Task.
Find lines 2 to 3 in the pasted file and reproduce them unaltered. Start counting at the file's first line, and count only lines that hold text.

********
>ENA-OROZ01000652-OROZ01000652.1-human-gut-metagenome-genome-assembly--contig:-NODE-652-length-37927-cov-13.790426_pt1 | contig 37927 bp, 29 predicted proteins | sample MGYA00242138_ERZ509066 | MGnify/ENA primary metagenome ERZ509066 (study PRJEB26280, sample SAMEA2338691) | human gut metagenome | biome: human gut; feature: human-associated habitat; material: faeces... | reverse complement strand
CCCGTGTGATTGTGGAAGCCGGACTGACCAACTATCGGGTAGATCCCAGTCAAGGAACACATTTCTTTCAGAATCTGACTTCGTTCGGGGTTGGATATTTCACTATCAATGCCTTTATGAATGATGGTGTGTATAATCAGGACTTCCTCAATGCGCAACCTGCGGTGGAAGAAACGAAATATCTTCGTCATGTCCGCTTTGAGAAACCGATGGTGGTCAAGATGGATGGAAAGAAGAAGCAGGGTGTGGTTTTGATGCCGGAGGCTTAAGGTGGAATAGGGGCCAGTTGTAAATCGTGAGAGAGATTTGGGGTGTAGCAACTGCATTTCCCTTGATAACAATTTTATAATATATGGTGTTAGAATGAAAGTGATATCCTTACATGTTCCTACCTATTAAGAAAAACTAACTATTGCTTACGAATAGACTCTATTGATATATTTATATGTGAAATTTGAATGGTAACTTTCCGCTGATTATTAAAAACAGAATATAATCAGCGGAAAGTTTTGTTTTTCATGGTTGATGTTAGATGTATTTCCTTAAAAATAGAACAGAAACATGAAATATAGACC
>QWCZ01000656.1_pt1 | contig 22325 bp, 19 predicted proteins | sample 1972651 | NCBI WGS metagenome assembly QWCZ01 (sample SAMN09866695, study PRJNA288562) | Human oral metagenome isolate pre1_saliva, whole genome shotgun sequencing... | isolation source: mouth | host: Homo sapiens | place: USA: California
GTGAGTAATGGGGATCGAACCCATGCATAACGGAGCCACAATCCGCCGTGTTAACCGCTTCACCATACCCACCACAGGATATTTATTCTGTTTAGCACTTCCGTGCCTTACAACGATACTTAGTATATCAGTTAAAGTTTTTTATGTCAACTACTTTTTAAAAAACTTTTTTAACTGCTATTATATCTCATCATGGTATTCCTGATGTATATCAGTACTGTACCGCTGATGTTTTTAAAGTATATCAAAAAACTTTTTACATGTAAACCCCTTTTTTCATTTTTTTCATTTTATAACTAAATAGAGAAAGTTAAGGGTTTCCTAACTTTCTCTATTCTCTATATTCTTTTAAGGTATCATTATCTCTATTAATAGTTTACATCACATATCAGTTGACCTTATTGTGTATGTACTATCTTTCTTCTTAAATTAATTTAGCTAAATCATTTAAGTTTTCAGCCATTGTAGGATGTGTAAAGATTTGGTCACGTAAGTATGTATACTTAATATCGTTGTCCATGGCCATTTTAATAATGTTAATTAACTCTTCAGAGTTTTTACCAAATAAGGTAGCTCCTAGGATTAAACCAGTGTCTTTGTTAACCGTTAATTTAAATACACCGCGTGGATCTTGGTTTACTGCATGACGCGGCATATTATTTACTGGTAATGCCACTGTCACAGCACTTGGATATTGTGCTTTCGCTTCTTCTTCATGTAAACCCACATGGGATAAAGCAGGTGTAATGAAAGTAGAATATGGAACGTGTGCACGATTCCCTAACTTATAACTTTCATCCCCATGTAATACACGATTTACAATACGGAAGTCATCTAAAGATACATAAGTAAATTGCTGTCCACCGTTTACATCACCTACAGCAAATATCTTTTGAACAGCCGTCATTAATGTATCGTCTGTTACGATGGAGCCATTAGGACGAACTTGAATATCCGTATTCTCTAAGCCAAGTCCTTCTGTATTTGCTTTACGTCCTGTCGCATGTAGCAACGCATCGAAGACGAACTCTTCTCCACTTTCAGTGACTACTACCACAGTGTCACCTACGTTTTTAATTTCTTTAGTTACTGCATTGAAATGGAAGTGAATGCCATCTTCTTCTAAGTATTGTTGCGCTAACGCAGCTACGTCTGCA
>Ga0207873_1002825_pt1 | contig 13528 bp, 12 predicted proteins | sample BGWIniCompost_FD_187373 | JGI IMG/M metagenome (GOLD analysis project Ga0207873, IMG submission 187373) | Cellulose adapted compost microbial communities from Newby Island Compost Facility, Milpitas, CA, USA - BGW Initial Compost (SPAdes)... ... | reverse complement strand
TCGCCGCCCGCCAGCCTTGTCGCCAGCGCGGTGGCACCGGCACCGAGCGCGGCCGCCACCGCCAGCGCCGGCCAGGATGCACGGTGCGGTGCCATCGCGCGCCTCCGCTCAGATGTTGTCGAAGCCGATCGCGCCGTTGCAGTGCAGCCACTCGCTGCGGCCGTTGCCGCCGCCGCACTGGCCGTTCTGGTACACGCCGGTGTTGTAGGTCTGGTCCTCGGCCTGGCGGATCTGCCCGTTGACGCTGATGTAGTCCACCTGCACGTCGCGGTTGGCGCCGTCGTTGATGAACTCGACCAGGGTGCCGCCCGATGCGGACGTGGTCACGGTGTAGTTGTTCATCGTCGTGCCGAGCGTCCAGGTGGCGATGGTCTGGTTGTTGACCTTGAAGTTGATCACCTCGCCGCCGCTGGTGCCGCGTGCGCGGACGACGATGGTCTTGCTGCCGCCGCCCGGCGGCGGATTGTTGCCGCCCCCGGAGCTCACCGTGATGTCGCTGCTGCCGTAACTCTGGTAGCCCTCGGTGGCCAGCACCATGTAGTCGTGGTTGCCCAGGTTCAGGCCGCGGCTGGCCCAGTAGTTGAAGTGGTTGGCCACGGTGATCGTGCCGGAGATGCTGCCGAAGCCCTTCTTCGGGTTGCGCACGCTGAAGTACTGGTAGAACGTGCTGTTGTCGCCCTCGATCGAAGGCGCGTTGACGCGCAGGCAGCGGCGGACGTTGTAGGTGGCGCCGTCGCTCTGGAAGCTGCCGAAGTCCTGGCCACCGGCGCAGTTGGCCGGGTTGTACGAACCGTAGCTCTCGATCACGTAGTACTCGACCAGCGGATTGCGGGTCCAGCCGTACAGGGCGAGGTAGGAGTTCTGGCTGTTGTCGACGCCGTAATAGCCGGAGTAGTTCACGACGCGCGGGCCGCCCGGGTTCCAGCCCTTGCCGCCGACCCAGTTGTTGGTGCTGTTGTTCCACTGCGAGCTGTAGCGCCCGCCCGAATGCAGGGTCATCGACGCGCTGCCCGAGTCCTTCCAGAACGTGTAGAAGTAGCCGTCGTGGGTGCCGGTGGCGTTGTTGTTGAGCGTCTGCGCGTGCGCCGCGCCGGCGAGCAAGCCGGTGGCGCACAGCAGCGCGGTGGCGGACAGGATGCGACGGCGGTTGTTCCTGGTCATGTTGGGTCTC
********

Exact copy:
CCCGTGTGATTGTGGAAGCCGGACTGACCAACTATCGGGTAGATCCCAGTCAAGGAACACATTTCTTTCAGAATCTGACTTCGTTCGGGGTTGGATATTTCACTATCAATGCCTTTATGAATGATGGTGTGTATAATCAGGACTTCCTCAATGCGCAACCTGCGGTGGAAGAAACGAAATATCTTCGTCATGTCCGCTTTGAGAAACCGATGGTGGTCAAGATGGATGGAAAGAAGAAGCAGGGTGTGGTTTTGATGCCGGAGGCTTAAGGTGGAATAGGGGCCAGTTGTAAATCGTGAGAGAGATTTGGGGTGTAGCAACTGCATTTCCCTTGATAACAATTTTATAATATATGGTGTTAGAATGAAAGTGATATCCTTACATGTTCCTACCTATTAAGAAAAACTAACTATTGCTTACGAATAGACTCTATTGATATATTTATATGTGAAATTTGAATGGTAACTTTCCGCTGATTATTAAAAACAGAATATAATCAGCGGAAAGTTTTGTTTTTCATGGTTGATGTTAGATGTATTTCCTTAAAAATAGAACAGAAACATGAAATATAGACC
>QWCZ01000656.1_pt1 | contig 22325 bp, 19 predicted proteins | sample 1972651 | NCBI WGS metagenome assembly QWCZ01 (sample SAMN09866695, study PRJNA288562) | Human oral metagenome isolate pre1_saliva, whole genome shotgun sequencing... | isolation source: mouth | host: Homo sapiens | place: USA: California